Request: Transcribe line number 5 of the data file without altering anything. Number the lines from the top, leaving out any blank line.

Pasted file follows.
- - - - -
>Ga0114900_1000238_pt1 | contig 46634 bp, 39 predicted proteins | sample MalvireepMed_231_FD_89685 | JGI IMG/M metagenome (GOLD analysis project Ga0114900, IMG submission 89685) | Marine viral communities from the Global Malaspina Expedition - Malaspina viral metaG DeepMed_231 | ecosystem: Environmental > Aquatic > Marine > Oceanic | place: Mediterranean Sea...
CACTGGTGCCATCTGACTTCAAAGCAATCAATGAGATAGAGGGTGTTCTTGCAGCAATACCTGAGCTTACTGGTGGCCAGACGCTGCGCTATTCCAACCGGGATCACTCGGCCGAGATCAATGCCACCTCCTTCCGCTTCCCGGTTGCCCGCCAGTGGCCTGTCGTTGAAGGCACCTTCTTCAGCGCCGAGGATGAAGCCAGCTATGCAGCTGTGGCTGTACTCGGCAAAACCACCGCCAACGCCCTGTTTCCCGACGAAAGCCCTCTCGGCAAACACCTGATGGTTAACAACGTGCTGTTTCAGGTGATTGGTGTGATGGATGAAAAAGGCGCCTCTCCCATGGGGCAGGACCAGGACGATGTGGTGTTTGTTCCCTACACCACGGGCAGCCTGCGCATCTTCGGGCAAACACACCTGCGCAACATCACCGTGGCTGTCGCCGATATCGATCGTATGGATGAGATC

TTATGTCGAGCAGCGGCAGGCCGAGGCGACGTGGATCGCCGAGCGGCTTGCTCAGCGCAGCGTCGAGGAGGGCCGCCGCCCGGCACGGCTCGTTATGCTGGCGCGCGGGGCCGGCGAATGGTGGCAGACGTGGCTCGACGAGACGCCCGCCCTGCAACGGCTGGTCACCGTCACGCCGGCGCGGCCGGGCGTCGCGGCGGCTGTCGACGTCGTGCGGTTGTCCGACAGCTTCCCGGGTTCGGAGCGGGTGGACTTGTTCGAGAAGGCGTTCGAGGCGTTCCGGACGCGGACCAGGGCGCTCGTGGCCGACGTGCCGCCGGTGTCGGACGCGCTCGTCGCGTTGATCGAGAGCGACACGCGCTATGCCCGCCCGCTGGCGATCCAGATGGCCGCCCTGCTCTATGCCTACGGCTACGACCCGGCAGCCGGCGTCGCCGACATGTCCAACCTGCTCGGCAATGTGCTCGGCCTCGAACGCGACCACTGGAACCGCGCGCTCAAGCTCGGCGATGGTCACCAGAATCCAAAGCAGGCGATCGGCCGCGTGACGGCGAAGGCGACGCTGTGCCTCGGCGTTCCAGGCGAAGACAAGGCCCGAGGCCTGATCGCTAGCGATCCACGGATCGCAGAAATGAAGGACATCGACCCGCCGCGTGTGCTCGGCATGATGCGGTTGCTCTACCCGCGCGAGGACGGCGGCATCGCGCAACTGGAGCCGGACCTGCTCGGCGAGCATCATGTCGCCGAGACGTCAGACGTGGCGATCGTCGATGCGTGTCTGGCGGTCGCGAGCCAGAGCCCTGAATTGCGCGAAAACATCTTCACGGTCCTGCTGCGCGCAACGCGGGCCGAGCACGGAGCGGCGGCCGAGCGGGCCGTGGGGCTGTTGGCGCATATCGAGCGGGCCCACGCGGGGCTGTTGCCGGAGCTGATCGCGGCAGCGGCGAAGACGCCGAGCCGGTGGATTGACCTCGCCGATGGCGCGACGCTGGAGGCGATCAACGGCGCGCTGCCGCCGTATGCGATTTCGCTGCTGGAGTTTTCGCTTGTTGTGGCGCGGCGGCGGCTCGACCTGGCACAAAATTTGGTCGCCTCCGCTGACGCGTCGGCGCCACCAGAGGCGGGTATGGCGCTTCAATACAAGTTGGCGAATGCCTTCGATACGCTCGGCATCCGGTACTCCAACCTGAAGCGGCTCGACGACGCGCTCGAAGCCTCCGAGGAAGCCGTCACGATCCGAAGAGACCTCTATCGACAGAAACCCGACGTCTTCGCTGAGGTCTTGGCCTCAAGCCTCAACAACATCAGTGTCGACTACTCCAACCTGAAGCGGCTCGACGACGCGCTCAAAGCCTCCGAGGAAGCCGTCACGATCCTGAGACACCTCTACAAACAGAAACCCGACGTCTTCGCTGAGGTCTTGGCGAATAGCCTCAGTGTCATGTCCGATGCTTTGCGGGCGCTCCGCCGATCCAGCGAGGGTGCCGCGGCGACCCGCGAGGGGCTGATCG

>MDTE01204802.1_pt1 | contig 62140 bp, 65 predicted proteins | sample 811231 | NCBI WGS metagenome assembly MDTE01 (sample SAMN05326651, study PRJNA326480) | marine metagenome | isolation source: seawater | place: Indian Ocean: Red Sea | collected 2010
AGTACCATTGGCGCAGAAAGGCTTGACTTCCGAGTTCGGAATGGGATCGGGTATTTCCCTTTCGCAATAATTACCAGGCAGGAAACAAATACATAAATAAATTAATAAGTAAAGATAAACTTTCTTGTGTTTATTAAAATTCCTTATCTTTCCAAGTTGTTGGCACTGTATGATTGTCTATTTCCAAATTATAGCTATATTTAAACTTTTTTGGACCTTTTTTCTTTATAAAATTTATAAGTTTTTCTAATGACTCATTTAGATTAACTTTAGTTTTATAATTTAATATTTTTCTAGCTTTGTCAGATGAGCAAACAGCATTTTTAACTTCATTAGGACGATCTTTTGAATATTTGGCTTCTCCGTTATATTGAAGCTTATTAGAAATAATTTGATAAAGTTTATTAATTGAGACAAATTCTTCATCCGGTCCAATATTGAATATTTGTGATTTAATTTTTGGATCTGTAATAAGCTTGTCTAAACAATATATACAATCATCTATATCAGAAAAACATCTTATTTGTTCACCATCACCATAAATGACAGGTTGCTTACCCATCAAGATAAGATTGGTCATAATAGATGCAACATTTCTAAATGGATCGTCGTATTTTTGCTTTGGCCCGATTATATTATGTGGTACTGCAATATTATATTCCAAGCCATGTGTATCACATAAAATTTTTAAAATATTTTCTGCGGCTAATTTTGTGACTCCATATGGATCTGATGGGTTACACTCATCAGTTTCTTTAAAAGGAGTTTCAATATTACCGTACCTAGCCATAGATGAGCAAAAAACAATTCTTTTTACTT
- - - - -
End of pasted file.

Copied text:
AGTACCATTGGCGCAGAAAGGCTTGACTTCCGAGTTCGGAATGGGATCGGGTATTTCCCTTTCGCAATAATTACCAGGCAGGAAACAAATACATAAATAAATTAATAAGTAAAGATAAACTTTCTTGTGTTTATTAAAATTCCTTATCTTTCCAAGTTGTTGGCACTGTATGATTGTCTATTTCCAAATTATAGCTATATTTAAACTTTTTTGGACCTTTTTTCTTTATAAAATTTATAAGTTTTTCTAATGACTCATTTAGATTAACTTTAGTTTTATAATTTAATATTTTTCTAGCTTTGTCAGATGAGCAAACAGCATTTTTAACTTCATTAGGACGATCTTTTGAATATTTGGCTTCTCCGTTATATTGAAGCTTATTAGAAATAATTTGATAAAGTTTATTAATTGAGACAAATTCTTCATCCGGTCCAATATTGAATATTTGTGATTTAATTTTTGGATCTGTAATAAGCTTGTCTAAACAATATATACAATCATCTATATCAGAAAAACATCTTATTTGTTCACCATCACCATAAATGACAGGTTGCTTACCCATCAAGATAAGATTGGTCATAATAGATGCAACATTTCTAAATGGATCGTCGTATTTTTGCTTTGGCCCGATTATATTATGTGGTACTGCAATATTATATTCCAAGCCATGTGTATCACATAAAATTTTTAAAATATTTTCTGCGGCTAATTTTGTGACTCCATATGGATCTGATGGGTTACACTCATCAGTTTCTTTAAAAGGAGTTTCAATATTACCGTACCTAGCCATAGATGAGCAAAAAACAATTCTTTTTACTT